Not all stories have to be big ones, though this may seem an unlikely lens through which to view the Toronto International Film Festival’s star-studded premiere of The Starling. But when this movie shines brightest, it’s by the incandescent glow of ordinary intimacy.
Directed by Theodore Melfi with a screenplay by Matt Harris, The Starling follows the parallel narratives of grief felt by Lilly Maynard, played by Melissa McCarthy, and Jack Maynard, played by Chris O’Dowd. After the death of their daughter, Katie, from sudden infant death syndrome, Lily and Jack find themselves on diverging paths.
Lily works in a supermarket, listlessly stacking food under the supervision of Timothy Olyphant, who plays her manager. Jack is staying in a mental health facility after a breakdown. Both seek guidance after the random cruelty of their daughter’s death; Jack searches for inner strength, and Lily looks to Dr. Larry, played by Kevin Kline, who is a former psychologist turned veterinarian.
Melfi’s greatest reward to the audience comes when he lets the actors explore the intimate nuances in their emotional journeys. In one of the most heart-wrenching scenes — after Lily impulsively moves her daughter’s furniture out of her house — she stares at the four indentations on the carpet where her child’s crib once stood. In a fervor, she gets down on her knees and brushes them until the carpet is smooth.
McCarthy may just be the brightest revelation of this movie. She never loses her signature comedic timing, sharpening her tongue before allowing her character to settle back in the grief and bewilderment of loss. Her relationship with Dr. Larry is refreshing, as they parry back and forth with wit and care.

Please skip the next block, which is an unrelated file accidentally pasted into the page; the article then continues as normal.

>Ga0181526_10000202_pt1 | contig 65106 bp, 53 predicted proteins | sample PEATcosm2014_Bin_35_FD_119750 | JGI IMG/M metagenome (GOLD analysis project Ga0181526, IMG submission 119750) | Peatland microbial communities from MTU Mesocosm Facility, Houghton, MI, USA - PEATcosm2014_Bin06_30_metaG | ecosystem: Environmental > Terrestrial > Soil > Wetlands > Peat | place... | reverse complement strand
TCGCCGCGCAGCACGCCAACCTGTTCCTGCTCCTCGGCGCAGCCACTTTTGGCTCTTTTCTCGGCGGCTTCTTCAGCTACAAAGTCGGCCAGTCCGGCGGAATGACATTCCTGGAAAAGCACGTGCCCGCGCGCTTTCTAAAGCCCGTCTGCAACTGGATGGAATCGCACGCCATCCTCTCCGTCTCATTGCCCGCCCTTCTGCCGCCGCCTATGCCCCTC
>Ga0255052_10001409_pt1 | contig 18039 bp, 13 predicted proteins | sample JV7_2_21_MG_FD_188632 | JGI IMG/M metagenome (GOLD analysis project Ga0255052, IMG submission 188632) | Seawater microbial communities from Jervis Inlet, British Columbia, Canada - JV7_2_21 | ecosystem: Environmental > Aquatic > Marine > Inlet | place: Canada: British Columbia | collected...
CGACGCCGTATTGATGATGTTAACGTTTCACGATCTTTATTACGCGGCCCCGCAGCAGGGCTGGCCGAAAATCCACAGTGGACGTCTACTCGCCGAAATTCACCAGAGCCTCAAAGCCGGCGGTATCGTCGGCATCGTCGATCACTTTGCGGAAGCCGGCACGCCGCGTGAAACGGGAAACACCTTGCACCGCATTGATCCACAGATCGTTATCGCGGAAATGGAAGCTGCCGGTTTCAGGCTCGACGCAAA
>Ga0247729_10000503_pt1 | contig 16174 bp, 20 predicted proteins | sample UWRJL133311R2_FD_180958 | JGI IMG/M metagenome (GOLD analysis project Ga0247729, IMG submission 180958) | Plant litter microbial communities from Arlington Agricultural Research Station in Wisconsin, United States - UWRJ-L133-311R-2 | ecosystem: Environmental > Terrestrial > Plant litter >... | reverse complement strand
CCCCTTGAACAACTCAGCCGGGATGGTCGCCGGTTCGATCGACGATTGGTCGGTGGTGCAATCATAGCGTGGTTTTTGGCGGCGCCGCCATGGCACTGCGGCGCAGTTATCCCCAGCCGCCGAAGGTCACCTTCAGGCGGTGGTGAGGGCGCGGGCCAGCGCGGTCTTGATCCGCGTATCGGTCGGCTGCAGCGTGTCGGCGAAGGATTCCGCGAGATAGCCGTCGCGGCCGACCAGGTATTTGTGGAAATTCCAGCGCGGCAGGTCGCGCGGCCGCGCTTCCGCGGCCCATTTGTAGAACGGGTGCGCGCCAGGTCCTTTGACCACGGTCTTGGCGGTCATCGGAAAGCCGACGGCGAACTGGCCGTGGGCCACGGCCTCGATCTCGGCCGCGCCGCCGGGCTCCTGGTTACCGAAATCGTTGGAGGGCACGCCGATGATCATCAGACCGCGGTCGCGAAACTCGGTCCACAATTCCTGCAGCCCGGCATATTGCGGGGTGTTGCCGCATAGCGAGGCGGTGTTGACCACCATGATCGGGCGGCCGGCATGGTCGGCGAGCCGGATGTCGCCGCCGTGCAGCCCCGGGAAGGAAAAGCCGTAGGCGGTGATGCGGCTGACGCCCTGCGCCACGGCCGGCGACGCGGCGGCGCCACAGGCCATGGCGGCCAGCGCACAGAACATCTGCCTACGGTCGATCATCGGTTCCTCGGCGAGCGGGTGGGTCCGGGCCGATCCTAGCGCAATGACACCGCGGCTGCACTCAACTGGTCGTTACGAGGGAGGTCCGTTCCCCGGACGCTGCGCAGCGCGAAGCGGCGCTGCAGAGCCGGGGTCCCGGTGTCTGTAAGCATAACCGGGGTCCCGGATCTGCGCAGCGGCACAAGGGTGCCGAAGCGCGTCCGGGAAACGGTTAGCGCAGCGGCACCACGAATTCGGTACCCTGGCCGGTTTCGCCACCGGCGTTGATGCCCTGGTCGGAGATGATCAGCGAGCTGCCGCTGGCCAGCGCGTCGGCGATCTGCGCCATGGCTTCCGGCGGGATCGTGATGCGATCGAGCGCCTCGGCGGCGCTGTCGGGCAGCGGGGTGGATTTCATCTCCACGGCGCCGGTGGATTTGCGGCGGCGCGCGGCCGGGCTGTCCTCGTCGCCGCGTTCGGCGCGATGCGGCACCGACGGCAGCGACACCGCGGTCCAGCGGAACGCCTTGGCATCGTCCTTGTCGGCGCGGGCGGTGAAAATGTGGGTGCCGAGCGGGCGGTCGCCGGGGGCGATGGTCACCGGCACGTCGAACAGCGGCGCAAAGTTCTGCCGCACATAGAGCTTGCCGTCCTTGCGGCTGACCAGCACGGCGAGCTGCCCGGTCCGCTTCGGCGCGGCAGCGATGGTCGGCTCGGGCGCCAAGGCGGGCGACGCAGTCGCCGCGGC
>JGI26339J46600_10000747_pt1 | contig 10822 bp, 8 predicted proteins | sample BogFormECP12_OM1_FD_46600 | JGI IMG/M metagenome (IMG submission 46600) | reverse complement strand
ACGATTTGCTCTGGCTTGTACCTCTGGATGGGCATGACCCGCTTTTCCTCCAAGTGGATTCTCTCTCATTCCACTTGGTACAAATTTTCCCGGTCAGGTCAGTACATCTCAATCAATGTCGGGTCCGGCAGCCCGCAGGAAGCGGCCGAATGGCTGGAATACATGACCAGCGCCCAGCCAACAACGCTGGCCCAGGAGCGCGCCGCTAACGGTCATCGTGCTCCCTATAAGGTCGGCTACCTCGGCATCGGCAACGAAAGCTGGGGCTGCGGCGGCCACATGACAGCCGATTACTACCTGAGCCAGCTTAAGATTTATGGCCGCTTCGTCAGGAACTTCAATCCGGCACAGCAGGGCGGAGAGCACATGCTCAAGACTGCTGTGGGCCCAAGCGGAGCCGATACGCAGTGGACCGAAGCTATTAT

But Lily and Dr. Larry’s friendship remained underdeveloped. With so much potential, it was disappointing to see it squandered by never fleshing out Dr. Larry’s character more. Who could be more interesting than a highly successful psychologist who gives it all up one day to work as a veterinarian in the countryside? Even the reason he eventually gave Lily for his departure from his field felt thin and rushed.
Instead, Dr. Larry seemed more like a motor to propel the movie forward. He offered enough insight to help rebuild Lily and Jack’s relationship, which made The Starling rely on the tired trope of a therapist providing emotional clarity. To the film’s credit, it makes sense that Lily would try to find guidance. But if a trope is to be used, it should be used well.
There were other parts that weighed down the movie. The symbolism behind the starling, for starters, played too strong a role. It felt like every 15 minutes, there was another perfectly framed scene that reminded me how important the bird was and how it signified another lesson for Lily.
The soundtrack also featured a confusing number of songs by The Lumineers, which cheapened its emotional scenes. I didn’t want a folksy, dramatic song perfectly encapsulating how a character felt in that moment — I wanted to see it in O’Dowd’s self-deprecating smile during his therapy appointments, or McCarthy’s gaze when she held the phone after her husband hung up on her wordlessly.
Those were the scenes that anchored the entire film: those that focused on the monotony of routine after loss, the conversations that turn on you before you realize it, the smallness of ordinary life, and the extraordinary pains we still suffer. But there is joy to be felt in such situations too, which Melfi reminds us.
Nothing in the film was sensational. I mean that as a compliment, really. It was the story of two people looking to heal and make sense of the randomness of tragedy. I only wish The Starling leaned further into the intimacy of its narrative.
It almost felt like a broken promise to its viewers. I thought I was going to see the pores of normalcy reflected back at me from the screen. Instead I kept noticing the airbrushing, however light and unevenly applied.